Recordable DVDs are even more susceptible to deterioration because of their significantly higher track density, he said. Some manufacturers are using dye without paying royalty fees, and leaving the dye manufacturer ID off the disc's inner-tracks. As a result, CD writers use the wrong laser power for writing to that particular type of dye.
    "It's tough for the consumer to find who is truly an original manufacturer. Some of the top brands out there are just that: branded," said Tabe.
    Factory-made CDs have pits pressed into a layer of aluminium, based on a molded master. CD-R discs use an organic dye layer in front of a reflective layer to simulate the pits found in a pressed CD. Heat from CD writer lasers can break down chemicals, causing a slight change in reflective quality.
    The process doesn't "burn" the dye, rather the chemical change is only very slight. In many cases users won't notice that a disc is failing or damaged, due to the CD format's extensive error correction data, according to Tabe. About 30% of the data on a CD is Cross- Interleaved Reed-Solomon Code (ECC) data. Various attempts have been made to reduce it, and in 2002 Sanyo announced a format that packs 1.4GB onto a standard-sized CD by reducing the ECC component 10% of the disc.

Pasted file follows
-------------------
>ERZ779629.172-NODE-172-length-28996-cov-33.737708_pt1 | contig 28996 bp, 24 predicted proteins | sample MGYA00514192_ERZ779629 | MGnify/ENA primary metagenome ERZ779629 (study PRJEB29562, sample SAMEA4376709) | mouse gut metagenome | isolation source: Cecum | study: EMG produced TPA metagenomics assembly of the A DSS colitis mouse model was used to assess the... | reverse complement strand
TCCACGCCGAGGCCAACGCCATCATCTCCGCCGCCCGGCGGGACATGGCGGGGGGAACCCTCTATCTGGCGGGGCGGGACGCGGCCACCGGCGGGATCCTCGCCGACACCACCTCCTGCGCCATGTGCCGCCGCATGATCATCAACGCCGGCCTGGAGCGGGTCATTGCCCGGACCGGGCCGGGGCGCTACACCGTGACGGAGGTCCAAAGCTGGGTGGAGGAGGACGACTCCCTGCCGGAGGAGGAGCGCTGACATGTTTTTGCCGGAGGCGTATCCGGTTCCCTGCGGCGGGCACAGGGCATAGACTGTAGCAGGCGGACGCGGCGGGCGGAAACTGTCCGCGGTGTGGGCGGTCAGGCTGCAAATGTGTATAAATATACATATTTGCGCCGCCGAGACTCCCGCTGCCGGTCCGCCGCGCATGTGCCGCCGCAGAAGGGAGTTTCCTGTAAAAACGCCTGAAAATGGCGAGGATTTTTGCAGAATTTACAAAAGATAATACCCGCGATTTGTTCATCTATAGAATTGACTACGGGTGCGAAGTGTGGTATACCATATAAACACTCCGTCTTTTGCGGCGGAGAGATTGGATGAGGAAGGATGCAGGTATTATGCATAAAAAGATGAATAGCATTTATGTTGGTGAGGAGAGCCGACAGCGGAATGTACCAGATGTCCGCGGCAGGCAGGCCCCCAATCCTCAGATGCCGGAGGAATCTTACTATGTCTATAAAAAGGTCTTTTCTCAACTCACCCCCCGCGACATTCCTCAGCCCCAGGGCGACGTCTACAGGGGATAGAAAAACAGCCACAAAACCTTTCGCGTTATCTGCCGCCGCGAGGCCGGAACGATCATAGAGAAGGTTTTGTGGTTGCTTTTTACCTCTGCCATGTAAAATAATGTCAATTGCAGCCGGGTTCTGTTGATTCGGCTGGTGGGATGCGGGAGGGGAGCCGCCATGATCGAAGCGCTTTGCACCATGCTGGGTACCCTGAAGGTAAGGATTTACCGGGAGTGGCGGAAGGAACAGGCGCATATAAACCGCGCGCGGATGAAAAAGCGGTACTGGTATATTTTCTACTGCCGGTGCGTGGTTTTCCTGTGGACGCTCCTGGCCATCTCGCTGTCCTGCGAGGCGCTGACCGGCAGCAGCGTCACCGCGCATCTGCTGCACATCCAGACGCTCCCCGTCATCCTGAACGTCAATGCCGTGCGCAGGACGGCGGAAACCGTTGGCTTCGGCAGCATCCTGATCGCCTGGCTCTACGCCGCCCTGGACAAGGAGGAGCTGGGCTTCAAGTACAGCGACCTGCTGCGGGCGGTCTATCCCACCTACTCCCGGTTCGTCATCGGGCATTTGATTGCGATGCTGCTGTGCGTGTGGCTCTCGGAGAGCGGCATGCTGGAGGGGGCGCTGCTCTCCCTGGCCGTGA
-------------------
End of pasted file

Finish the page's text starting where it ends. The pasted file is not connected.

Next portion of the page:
However, as the Dutch PC Active's disc durability findings show, error correction data is tremendously important, especially on CD-R's.

    Dan Warne
     
  2. tigre

    tigre Moderator Staff Member

    Joined:
    Feb 18, 2003
    Messages:
    790
    Likes Received:
    0
    Trophy Points:
    26
    Interesting read. Thanks.
     
  3. piano632

    piano632 Regular member

    Joined:
    Nov 20, 2002
    Messages:
    130
    Likes Received:
    0
    Trophy Points:
    26
    This must be a joke!

    Mitsui still makes real gold-layer discs, but why is gold necessary? Pressed CD's use aluminum.

    I have often believed that higher speed discs were less reliable than lower speed ones (common sense to me), but now I have proof from this article.

    Moral of the story: Don't use cheap generic media. Don't use discs rated at over 24x speed. And make backup copies of anything important!
     
  4. magnetic

    magnetic Regular member

    Joined:
    Aug 5, 2003
    Messages:
    172
    Likes Received:
    0
    Trophy Points:
    26
    looks like scare tactics to me,
    i used to make the cd-r's so I have a good idea what I'm on about.

    If you read it again looks like you don't wanna buy Dutch CD's

    oh and,
    _____________________________________________
    Factory-made CDs have pits pressed into a layer of aluminium, based on a molded master
    ______________________________________________
    not likely, it's usually a nickel stamper in the moulding machine as heat and pressure is applied when making a cd and the Aluminium would crumble to pieces.
    Aluminum is used on the real audio cd's, the ones you'd buy in a record store, as the reflective material.
     

Share This Page